Climate and Dynamics
High-speed video observations of a lightning stepped leader
Article first published online: 25 AUG 2011
Copyright 2011 by the American Geophysical Union.
Journal of Geophysical Research: Atmospheres (1984–2012)
Volume 116, Issue D16, 27 August 2011
How to Cite
2011), High-speed video observations of a lightning stepped leader, J. Geophys. Res., 116, D16117, doi:10.1029/2011JD015818., , and (
- Issue published online: 25 AUG 2011
- Article first published online: 25 AUG 2011
- Manuscript Accepted: 25 MAY 2011
- Manuscript Revised: 12 MAY 2011
- Manuscript Received: 14 FEB 2011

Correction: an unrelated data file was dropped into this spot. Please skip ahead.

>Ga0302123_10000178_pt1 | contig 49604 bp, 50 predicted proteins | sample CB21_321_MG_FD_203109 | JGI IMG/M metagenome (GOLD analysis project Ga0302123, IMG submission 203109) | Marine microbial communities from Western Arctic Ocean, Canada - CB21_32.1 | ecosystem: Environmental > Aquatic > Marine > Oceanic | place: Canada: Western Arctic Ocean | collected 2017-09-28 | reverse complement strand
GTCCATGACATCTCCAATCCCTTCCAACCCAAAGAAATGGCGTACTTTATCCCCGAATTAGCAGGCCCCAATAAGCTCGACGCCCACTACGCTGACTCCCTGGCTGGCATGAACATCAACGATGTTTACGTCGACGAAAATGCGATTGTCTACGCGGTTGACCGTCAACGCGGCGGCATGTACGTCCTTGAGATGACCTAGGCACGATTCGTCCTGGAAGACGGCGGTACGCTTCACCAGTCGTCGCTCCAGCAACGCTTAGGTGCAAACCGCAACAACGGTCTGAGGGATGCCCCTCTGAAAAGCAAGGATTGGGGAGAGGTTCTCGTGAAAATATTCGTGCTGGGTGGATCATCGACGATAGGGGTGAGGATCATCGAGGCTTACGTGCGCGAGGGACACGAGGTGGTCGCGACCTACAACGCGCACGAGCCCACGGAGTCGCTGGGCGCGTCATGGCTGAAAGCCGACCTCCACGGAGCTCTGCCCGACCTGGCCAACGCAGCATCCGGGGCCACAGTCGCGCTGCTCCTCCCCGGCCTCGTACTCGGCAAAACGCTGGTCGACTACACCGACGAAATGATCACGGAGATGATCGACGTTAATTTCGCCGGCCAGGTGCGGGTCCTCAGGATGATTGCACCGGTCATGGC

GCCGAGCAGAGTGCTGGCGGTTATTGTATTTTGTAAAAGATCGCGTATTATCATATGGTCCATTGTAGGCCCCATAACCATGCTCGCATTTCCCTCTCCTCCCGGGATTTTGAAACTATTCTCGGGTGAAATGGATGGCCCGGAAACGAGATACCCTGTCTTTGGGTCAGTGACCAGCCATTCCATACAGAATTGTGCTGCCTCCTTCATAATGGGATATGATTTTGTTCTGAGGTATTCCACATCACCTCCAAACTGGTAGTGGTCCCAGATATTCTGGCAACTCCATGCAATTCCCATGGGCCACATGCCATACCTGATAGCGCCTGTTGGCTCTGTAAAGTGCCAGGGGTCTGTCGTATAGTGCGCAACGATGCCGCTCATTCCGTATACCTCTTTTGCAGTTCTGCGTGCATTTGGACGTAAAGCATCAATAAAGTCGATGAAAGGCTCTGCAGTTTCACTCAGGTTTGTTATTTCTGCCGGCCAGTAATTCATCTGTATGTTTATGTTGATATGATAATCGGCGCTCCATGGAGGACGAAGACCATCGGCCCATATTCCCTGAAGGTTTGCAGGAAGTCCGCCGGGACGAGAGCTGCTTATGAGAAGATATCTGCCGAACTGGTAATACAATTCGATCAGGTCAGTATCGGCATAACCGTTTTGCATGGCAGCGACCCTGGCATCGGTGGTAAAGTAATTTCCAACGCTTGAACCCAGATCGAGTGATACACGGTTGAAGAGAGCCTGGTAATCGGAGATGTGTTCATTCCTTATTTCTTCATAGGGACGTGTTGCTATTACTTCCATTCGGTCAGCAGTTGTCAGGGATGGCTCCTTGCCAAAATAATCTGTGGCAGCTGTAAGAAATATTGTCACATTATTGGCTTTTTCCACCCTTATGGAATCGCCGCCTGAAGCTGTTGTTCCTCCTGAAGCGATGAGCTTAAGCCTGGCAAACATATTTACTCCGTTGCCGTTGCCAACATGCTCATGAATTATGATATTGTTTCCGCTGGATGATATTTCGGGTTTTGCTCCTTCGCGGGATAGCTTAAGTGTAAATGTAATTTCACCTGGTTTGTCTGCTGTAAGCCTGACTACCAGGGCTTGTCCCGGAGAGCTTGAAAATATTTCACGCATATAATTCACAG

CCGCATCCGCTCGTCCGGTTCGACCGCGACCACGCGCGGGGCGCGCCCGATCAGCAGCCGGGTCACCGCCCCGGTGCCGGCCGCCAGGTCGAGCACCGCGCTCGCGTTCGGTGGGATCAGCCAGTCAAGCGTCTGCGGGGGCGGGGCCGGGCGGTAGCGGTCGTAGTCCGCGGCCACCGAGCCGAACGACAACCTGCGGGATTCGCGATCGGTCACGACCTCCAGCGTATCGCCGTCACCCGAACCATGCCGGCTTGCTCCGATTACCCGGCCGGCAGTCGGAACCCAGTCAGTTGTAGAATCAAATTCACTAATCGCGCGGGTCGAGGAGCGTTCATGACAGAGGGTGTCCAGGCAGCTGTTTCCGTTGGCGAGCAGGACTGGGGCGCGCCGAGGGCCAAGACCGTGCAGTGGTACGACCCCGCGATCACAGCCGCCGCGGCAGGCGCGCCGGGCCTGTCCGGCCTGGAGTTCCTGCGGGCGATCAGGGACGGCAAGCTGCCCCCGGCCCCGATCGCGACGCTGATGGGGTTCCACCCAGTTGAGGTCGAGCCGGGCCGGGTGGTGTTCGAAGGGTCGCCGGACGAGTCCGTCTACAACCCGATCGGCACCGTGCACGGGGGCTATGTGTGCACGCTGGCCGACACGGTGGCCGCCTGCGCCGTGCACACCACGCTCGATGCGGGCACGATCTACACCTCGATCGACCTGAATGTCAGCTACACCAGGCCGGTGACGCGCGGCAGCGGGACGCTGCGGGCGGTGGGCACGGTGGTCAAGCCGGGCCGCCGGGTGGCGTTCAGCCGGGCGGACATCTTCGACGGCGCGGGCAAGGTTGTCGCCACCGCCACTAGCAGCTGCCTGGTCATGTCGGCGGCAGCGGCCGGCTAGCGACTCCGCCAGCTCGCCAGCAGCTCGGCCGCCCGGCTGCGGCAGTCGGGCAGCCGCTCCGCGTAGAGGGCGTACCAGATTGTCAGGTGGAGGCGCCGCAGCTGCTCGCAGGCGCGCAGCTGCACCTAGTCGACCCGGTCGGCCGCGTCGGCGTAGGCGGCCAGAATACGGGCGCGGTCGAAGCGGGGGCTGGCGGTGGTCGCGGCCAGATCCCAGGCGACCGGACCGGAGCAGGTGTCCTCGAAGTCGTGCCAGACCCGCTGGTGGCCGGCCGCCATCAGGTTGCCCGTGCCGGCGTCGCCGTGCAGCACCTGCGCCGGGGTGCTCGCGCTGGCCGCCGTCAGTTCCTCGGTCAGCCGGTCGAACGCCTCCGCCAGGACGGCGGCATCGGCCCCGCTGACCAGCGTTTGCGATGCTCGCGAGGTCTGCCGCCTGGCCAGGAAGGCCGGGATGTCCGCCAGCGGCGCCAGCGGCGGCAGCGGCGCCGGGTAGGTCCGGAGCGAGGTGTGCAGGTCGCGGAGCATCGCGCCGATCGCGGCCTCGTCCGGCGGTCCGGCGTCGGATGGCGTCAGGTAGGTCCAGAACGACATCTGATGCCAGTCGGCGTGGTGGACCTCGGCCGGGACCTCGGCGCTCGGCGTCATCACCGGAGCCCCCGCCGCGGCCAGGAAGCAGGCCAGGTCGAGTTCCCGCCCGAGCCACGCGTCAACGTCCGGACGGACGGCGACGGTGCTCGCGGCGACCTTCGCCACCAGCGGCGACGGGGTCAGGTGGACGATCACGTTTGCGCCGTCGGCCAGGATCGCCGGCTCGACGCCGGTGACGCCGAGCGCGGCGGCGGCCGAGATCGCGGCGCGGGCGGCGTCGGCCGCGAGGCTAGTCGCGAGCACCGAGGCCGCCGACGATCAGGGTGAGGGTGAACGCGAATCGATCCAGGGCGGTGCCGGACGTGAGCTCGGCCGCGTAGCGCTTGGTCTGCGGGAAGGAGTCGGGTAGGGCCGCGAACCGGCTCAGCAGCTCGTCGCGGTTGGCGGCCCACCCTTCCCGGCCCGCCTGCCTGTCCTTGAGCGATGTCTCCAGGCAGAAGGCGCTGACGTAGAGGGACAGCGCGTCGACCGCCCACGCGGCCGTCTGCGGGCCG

High-speed video images of eight branches of a lightning stepped leader recorded at a frame rate of 300 kiloframes per second (kfps) (3.33 μs exposure) are analyzed, representing the fastest published frame rate measurements of stepped leader stepping by about 1 order of magnitude and the first observations of space stems/leaders associated with stepped leaders. Sixteen occurrences of space stems/leaders were imaged in 14 different frames at various distances in front of the descending leader tip. A total of 225 frames (about 0.75 ms) involving 82 steps of the downward moving, negatively charged stepped leader were captured, followed by 45 frames of leader channel illumination by the return stroke after the ground attachment of the primary leader channel. The stepped leader exhibited characteristics similar to those observed in both dart-stepped leaders in triggered lightning and in long laboratory sparks. In most cases, the space stem/leader in one frame connects to the leader tip above in the subsequent frame, extending the leader channel. Most connections are associated with significant isolated brightening of the space stem/leader and the connection region, followed by frames of upward propagating reillumination of the existing leader channel. Assuming the leader to be 1 km distant, we measure the 16 space stems/leaders to be on average 3.9 m in length and separated from the previous leader channel tip by an average of 2.1 m. For the 82 steps, interstep intervals are on average 16.4 μs and step lengths are on average 5.2 m.